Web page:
Even so, Customs has very specific terms and conditions with regard to documentation, so shippers should consult a professional before deciding whether applying for a 9802 exemption makes sense for them.

First Sale rule

Dating back to the 1990s, the First Sale rule is a tariff reduction measure that applies to the importer of record on an item that was part of a multi-tiered transaction. For example, if an overseas manufacturer sells an item for $10,000 to another foreign company, then a US importer buys the item from that company for $15,000, the importer can pay the tariff based on the original $10,000 sale price, rather than the $15,000 it paid.

Jason Nichols, director of import compliance for Tapestry, explained how his company uses multi-tiered transactions to lower their duties.

“There is a parent company in South Korea, which has a supplier in Vietnam. We place an order with the parent company, which then places an order with the plant in Vietnam. Through first sale, we can actually go back to the cost in the factory [and] take out the parent company’s overhead when determining an entered value,” he explained. “It’s a very complicated process; you have to set it up very carefully. It’s time consuming and there’s a lot of work, but there is definitely value to capture depending on your product.”

But as with 9802 exemptions, taking advantage of the First Sale rule requires adherence to specific rules and the submission of specific documents, so consulting a professional is critical.

Duty drawback

There are many duty drawback programs allowing for a refund on tariffs. If a shipper is re-exporting a product imported into the US, it can be eligible for a duty drawback if the item is in the same condition.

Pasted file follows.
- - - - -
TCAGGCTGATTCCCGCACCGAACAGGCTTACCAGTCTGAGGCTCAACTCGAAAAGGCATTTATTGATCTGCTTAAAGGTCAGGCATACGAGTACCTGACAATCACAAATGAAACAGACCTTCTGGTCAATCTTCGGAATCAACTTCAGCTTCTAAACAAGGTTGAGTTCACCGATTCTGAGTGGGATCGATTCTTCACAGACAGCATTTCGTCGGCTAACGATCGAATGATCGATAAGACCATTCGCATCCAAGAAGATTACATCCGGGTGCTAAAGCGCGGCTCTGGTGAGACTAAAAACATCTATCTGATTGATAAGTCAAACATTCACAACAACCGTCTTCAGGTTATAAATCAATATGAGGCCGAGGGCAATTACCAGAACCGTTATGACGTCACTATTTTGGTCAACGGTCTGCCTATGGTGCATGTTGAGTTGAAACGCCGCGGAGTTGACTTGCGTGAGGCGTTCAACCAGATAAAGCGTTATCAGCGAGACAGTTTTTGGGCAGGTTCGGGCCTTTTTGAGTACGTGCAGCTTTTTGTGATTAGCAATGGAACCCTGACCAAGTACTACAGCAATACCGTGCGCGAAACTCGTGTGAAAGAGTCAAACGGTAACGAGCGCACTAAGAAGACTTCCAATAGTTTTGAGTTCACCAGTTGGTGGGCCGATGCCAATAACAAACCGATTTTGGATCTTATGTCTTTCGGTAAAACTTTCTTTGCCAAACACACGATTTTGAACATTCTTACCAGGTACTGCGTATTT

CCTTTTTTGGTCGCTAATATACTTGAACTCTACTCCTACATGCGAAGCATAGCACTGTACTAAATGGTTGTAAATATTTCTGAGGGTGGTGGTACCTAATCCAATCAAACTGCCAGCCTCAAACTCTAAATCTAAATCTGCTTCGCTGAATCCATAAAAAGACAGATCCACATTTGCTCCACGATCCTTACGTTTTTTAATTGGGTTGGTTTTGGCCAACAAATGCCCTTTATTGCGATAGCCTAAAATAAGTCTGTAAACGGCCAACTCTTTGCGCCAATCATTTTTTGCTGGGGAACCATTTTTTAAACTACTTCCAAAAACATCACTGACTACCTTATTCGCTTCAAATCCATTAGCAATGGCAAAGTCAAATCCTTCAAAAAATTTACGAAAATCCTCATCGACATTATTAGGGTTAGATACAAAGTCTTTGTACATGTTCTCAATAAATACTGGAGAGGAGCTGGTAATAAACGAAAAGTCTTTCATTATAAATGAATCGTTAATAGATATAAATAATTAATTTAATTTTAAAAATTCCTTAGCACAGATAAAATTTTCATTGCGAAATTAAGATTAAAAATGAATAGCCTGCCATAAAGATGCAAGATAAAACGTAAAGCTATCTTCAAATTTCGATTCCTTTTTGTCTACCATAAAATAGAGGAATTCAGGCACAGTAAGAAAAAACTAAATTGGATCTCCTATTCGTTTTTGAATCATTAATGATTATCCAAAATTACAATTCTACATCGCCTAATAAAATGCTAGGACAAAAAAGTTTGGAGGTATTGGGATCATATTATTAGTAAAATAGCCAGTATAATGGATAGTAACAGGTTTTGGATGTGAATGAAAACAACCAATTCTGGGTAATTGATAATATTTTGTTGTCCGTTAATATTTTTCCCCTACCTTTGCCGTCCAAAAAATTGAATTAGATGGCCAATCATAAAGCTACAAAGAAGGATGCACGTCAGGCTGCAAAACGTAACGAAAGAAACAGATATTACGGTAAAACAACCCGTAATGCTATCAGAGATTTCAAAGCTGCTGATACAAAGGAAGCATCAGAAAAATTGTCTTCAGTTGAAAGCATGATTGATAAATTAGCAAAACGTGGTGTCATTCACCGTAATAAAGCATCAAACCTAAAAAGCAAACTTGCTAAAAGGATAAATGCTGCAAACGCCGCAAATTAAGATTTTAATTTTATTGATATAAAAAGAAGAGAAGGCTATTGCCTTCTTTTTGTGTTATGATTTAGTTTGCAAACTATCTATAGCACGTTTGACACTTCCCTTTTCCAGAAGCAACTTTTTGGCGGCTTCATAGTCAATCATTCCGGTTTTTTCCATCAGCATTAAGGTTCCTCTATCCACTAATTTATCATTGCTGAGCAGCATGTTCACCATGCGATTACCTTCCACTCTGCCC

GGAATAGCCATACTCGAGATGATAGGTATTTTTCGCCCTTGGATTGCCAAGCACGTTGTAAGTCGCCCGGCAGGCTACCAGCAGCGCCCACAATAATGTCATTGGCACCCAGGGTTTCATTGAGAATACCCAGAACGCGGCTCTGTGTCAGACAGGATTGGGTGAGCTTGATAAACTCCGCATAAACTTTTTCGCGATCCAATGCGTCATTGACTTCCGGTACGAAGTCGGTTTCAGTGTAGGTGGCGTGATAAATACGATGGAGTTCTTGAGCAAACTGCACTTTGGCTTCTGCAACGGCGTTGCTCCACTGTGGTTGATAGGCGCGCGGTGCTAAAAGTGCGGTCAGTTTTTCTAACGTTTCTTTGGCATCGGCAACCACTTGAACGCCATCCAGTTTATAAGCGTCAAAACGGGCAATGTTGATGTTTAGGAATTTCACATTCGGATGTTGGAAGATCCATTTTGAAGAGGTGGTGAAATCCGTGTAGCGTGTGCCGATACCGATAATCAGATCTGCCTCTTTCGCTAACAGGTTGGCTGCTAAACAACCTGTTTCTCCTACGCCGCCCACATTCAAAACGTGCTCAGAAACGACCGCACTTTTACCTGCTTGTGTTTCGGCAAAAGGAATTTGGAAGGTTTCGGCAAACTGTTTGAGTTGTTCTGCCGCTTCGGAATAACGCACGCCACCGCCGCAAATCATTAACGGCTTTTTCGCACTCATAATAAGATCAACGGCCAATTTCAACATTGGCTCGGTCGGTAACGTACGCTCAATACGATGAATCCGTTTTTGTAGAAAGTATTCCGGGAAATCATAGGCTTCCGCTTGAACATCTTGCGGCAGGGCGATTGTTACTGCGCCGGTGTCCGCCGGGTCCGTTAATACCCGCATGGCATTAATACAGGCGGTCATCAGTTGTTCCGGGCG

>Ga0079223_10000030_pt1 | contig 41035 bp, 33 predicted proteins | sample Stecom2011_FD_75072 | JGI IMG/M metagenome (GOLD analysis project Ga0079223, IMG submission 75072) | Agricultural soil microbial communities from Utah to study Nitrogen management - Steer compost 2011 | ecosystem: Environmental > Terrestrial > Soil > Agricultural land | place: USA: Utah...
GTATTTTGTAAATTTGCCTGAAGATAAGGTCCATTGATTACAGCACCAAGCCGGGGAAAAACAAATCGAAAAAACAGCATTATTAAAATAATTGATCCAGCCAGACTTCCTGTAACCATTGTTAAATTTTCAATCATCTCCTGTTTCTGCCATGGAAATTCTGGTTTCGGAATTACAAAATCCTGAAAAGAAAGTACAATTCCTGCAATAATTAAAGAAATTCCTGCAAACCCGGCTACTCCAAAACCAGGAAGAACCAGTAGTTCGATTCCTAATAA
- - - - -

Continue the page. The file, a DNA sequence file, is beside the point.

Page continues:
There are also manufacturing duty drawbacks.

“[If] I bring in widget[s] into the US from China, those widgets go into my factory, and I make something like a lawnmower, then I re-export the lawnmower to Germany, the Section 301 duty I paid on the widgets is now eligible for a duty drawback,” McKenny said. “I see shippers every week that are eligible for this drawback that have no idea. They are leaving money [rebates] on the table.”

CBP will review an application for a manufacturing duty drawback program, investigate the supply chain, ask detailed questions, and review documents before determining whether to approve the request.

“It’s a complicated program, there are regulations around this and you have to get your ducks in a row,” said Virginia Thompson, vice president of product management with Integration Point and former senior director of import and export with Crate & Barrel. “You need to determine the return on investment to figure how much it will cost to maintain the program and how much money you will get back because you have to be very sure you are doing it right.”

This you cannot do

One thing a shipper can’t do to avoid tariffs is trucking Chinese goods to another country and then exporting them to the US. The fees apply to the country of origin, not the country of shipment.

It’s also illegal to transship cargo in an attempt to disguise the country of origin. For example, a shipper cannot send an item from China to Mexico, then put it on a truck and claim the item was made in Mexico. This violates Title 19, Section 1592 of the US Code and brings potential penalties ranging from fines to prison time.

In 2013, Hung Yi Lin was sentenced to three years in federal prison for transporting hundreds of ocean containers of Chinese-made honey to Chicago by falsely declaring the shipments contained sugar, syrup, and apple juice concentrate to avoid $39.2 million in anti-dumping duties.

With CBP on the lookout for any attempt to disguise the country of origin or the items in a container, such attempts are more than likely to end badly for the shipper.

Source: JOC